Report Number: CSL-TR-76-108
Institution: Stanford University, Computer Systems Laboratory
Title: Cascade structure in totally self-checking networks
Author: Kolupaev, Stephen
Date: April 1976
Abstract: In the well-known totally self-checking (TSC) network, a
failure must not change one output codeword into another.
Called the fault-secure property, this permits a receiver of
the net's output to assume that any codeword it receives is
correct. Further, the self-testing property requires that
each possible failure in the net must produce at least one
non-code output. Thus a receiver can monitor the health of
the network by watching for non-code outputs.
In this paper we propose modifications of these two
properties. The self-testing property is made more stringent.
Each possible failure in the net is required to produce an
output which is in a distinguished subset of the non-code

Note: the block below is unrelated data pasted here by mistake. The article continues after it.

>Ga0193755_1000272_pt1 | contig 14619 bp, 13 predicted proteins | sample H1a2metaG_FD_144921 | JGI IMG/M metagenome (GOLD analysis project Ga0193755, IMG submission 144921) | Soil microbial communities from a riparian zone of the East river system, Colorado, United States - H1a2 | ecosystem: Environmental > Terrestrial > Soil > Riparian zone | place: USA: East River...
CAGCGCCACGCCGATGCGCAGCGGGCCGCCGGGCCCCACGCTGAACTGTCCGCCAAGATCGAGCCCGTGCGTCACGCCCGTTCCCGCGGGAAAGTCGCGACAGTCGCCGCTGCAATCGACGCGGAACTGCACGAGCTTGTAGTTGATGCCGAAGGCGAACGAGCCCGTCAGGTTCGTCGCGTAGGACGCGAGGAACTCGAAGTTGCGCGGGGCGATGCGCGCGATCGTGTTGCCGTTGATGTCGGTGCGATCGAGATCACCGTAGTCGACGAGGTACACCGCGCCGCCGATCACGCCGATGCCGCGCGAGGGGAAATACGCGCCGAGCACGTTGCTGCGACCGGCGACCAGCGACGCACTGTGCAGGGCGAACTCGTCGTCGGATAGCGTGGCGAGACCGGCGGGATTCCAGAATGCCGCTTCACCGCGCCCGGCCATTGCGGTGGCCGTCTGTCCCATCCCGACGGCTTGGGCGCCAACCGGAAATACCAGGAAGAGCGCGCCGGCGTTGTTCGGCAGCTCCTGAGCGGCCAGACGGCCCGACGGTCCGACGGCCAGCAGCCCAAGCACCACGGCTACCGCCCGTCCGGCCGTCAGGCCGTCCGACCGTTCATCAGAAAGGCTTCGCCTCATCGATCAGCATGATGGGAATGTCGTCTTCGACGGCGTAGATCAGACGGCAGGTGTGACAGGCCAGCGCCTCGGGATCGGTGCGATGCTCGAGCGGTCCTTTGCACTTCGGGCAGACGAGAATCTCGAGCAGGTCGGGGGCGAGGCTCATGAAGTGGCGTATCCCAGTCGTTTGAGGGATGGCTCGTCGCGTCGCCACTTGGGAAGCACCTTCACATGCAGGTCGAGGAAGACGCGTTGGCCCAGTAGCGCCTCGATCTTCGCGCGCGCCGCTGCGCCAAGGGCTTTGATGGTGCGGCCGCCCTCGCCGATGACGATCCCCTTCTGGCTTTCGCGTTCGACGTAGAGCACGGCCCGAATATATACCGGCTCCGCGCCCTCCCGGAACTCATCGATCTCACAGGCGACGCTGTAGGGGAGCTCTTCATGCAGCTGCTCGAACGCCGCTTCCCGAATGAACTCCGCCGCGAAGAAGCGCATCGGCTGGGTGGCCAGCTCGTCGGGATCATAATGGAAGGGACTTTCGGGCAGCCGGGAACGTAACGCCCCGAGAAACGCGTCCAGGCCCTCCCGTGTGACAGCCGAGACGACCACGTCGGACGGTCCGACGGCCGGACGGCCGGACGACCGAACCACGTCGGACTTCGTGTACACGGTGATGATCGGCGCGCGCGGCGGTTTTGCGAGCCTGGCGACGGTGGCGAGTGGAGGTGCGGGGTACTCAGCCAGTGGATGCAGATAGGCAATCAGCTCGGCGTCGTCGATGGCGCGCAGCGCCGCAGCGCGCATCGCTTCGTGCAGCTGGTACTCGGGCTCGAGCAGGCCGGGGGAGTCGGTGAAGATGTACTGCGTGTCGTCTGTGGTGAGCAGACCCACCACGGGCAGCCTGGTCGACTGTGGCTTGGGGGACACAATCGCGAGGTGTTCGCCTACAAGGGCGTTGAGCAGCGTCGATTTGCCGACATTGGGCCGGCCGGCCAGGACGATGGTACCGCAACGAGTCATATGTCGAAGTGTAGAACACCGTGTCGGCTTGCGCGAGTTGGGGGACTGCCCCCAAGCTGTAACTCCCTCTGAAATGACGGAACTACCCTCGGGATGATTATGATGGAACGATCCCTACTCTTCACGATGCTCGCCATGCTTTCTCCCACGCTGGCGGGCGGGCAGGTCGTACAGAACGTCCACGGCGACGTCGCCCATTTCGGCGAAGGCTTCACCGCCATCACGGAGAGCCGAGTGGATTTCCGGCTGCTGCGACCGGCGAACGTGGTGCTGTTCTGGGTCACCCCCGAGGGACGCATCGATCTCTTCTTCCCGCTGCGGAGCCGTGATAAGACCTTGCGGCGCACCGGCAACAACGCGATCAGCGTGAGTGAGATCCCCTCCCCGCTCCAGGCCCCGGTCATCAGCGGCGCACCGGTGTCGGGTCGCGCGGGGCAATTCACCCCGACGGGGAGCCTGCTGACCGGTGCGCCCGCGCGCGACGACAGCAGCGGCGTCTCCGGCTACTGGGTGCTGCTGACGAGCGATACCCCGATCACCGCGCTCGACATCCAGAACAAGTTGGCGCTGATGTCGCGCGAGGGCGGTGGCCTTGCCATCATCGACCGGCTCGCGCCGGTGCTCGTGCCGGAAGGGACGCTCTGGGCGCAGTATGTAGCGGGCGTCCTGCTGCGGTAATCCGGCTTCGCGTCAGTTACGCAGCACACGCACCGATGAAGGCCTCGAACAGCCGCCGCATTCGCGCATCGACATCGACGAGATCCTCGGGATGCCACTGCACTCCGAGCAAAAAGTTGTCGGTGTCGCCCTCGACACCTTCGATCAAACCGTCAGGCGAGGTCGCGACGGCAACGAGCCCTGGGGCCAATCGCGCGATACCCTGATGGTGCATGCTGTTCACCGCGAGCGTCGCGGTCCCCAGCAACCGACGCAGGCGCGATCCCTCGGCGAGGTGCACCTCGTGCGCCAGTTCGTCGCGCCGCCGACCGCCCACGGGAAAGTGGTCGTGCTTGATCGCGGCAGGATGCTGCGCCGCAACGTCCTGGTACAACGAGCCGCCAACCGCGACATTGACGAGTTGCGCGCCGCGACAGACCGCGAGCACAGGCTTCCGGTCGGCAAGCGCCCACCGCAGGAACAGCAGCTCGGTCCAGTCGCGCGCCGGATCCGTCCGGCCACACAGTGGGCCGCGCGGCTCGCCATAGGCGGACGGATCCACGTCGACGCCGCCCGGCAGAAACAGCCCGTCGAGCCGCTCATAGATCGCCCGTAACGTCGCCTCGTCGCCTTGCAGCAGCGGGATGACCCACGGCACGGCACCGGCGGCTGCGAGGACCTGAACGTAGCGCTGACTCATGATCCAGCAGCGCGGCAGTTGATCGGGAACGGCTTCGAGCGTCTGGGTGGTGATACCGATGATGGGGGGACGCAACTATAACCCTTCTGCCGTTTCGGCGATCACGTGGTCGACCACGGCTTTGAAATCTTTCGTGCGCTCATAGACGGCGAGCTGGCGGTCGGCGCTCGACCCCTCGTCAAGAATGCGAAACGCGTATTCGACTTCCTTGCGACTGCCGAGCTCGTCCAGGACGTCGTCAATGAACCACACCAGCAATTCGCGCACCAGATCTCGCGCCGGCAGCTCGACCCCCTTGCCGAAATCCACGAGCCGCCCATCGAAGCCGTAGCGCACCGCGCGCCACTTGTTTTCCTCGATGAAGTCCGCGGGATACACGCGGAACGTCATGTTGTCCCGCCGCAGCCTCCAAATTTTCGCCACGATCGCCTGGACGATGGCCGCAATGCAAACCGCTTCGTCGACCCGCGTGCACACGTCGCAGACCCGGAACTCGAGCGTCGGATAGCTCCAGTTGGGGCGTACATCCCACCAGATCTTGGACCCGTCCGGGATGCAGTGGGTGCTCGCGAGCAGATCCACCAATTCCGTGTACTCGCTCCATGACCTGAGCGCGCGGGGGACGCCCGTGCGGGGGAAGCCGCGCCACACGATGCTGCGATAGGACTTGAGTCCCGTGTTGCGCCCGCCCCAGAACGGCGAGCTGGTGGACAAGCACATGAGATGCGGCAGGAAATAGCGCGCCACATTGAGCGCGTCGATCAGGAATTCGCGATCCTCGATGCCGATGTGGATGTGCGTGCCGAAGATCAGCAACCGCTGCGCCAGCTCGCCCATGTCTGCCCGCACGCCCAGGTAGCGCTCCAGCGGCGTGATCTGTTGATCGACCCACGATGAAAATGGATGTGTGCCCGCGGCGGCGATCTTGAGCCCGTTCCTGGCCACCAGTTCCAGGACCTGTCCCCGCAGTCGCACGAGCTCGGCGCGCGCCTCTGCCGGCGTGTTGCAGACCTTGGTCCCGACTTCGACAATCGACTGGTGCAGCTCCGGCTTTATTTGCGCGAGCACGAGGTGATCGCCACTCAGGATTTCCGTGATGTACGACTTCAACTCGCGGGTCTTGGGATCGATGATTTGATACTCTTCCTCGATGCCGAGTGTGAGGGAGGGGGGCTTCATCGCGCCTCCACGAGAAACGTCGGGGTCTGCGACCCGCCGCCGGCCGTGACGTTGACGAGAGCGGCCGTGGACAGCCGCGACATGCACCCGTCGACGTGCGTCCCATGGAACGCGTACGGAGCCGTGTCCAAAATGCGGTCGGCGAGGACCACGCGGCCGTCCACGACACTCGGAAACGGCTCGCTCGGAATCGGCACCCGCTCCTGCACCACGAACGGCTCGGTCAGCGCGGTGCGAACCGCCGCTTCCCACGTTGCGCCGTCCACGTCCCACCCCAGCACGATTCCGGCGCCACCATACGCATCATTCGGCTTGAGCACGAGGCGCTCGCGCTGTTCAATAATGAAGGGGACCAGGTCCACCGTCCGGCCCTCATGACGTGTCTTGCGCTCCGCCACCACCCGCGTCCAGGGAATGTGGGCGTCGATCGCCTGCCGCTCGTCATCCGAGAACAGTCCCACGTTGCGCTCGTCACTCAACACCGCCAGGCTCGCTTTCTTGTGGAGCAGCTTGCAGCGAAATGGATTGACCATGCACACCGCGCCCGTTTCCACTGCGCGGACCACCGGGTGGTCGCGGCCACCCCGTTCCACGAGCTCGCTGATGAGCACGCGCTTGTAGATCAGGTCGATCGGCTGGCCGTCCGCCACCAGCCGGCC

outputs. The fault-secure requirement is modified to permit a
fault to interchange certain output codewords. In particular,
all outputs not in the distinguished subset are partitioned
into equivalent classes, and a fault is permitted to change
the output from one codeword to another codeword in the same
class. However, a fault is not permitted to change the output
from a codeword to any member of a different equivalence
class (one not containing the correct output) .
These modified properties define a generalization of the TSC
network. A network which meets the modified properties is
called a generalized self-checking (GSC) network.
Self-checking and self-testing (Morphic) networks and TSC
networks are special cases of the GSC network.
Examining TSC networks, we find a further connection with the
GSC network. It has been known for some time that not every
subnetwork of a TSC network need by TSC. We show that every
subnetwork of a TSC network is GSC, and every TSC network is
a cascade of GSC networks. This establishes the GSC network
as the basic building block from which every TSC network is
We explore a brute-force method for constructing a desired
TSC network by cascading GSC subnetworks. The method resorts
to enumeration at many points of decision and thus is not a
practical design tool. However, it does yield a very nice
alternate realization of the Morphic OR, and suggests
specializations which merit further study.